In addition to stowing cords away from pets and children, keep a close eye on appliances that generate heat, such as computers, televisions and dryers. Don’t drape anything flammable over these items. Check cords regularly for frays, cracks or kinks and use tape or twist ties to keep cords in place rather than securing them with nails or staples. Covered cords generate heat, so try to avoid covering cords beneath flammable materials such as rugs.

Consider hiring a licensed electrical contractor to evaluate your electrical systems, including fuse boxes and home electric meters to be sure they’re up to date. And be sure to ask for tips about possible energy-saving investments.

Try to maintain control over how much electricity your household is using. It’s cliché, but turning off lights and appliances after use will greatly decrease your electric bill. And try running your dryer at night, if at all. Curbing your hot water use is another way to cut electricity costs; wash clothes in cold water when you can.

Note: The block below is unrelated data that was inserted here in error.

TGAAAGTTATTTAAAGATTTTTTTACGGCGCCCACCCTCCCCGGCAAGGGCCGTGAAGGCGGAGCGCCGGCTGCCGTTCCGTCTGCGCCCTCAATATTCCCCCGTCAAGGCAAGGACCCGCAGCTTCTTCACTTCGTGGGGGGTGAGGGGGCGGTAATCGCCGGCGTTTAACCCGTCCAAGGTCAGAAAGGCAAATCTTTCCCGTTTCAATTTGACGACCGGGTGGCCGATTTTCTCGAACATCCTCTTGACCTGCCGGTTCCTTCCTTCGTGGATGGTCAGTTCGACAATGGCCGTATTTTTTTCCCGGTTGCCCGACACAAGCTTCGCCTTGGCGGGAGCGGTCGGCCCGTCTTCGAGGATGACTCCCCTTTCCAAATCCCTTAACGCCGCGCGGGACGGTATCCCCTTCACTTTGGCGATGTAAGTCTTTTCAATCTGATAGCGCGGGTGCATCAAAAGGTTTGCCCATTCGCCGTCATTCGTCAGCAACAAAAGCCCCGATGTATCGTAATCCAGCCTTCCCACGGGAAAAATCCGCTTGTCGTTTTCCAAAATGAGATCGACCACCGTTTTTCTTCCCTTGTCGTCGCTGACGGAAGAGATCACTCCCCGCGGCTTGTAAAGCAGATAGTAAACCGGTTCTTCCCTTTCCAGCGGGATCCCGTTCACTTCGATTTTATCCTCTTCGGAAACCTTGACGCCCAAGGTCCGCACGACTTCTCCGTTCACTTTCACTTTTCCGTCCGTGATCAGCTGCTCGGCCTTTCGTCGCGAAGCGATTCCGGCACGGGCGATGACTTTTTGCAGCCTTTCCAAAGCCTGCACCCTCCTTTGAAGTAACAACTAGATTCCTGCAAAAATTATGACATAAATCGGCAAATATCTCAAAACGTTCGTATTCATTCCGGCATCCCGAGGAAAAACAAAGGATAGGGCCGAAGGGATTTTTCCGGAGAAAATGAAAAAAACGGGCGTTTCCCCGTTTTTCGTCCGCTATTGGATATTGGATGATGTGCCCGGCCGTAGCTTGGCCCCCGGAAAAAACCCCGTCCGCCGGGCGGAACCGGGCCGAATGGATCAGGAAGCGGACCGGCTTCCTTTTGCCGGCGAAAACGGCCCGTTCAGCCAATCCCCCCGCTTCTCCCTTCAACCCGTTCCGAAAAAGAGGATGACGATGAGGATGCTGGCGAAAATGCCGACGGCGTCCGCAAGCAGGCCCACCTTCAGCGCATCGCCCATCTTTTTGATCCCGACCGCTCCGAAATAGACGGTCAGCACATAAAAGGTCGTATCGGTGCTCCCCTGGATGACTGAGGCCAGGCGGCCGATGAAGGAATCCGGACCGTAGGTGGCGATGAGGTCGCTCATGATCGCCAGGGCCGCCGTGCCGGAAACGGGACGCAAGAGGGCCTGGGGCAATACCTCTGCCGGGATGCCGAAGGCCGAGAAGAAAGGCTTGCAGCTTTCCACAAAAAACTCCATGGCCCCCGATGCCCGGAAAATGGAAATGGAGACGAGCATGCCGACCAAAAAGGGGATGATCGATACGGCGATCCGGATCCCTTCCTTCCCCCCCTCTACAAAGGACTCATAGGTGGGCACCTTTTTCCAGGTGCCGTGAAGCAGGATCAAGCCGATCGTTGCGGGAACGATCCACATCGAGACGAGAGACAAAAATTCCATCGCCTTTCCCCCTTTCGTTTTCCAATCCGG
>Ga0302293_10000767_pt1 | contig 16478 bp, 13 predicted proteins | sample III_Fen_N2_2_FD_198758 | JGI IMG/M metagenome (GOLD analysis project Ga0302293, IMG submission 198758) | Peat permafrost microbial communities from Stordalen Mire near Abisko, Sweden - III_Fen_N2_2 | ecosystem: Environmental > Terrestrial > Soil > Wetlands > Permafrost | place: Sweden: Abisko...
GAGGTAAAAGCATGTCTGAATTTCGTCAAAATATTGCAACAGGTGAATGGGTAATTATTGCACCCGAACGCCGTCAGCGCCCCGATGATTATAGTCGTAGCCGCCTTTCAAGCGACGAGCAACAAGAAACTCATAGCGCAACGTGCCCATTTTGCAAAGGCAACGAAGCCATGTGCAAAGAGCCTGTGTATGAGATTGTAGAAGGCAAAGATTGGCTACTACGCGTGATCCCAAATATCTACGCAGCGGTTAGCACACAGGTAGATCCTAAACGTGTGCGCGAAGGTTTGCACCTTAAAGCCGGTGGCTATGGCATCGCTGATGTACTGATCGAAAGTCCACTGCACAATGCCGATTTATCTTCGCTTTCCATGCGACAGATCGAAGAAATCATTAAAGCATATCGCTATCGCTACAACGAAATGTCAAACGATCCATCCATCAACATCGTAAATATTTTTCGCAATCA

Finally, consider plugging all computer, TV and DVD components into one power strip and get into the habit of turning it off when not in use. It might seem like a hassle, but it’s an easy way to save energy and money.

Wednesday, November 10, 2010


No matter how big or small, all homes have one thing in common: wall space. But many homeowners get stumped by what to do with it. Walls are a blank canvas for creating an inviting space and showing off personality, and although homeowners’ tastes vary widely, there are a few general ideas and guidelines to consider when deciding how to make the best use of your walls.

Sconces are a great way to add light and style to a room. They should be placed about six feet above the floor, and if there are two or more, be sure to place them evenly to provide balanced sources of lighting. If the sconce is merely an accent to an already decorated wall, choose a simple design and a smaller sconce, rather than upstaging what’s already there.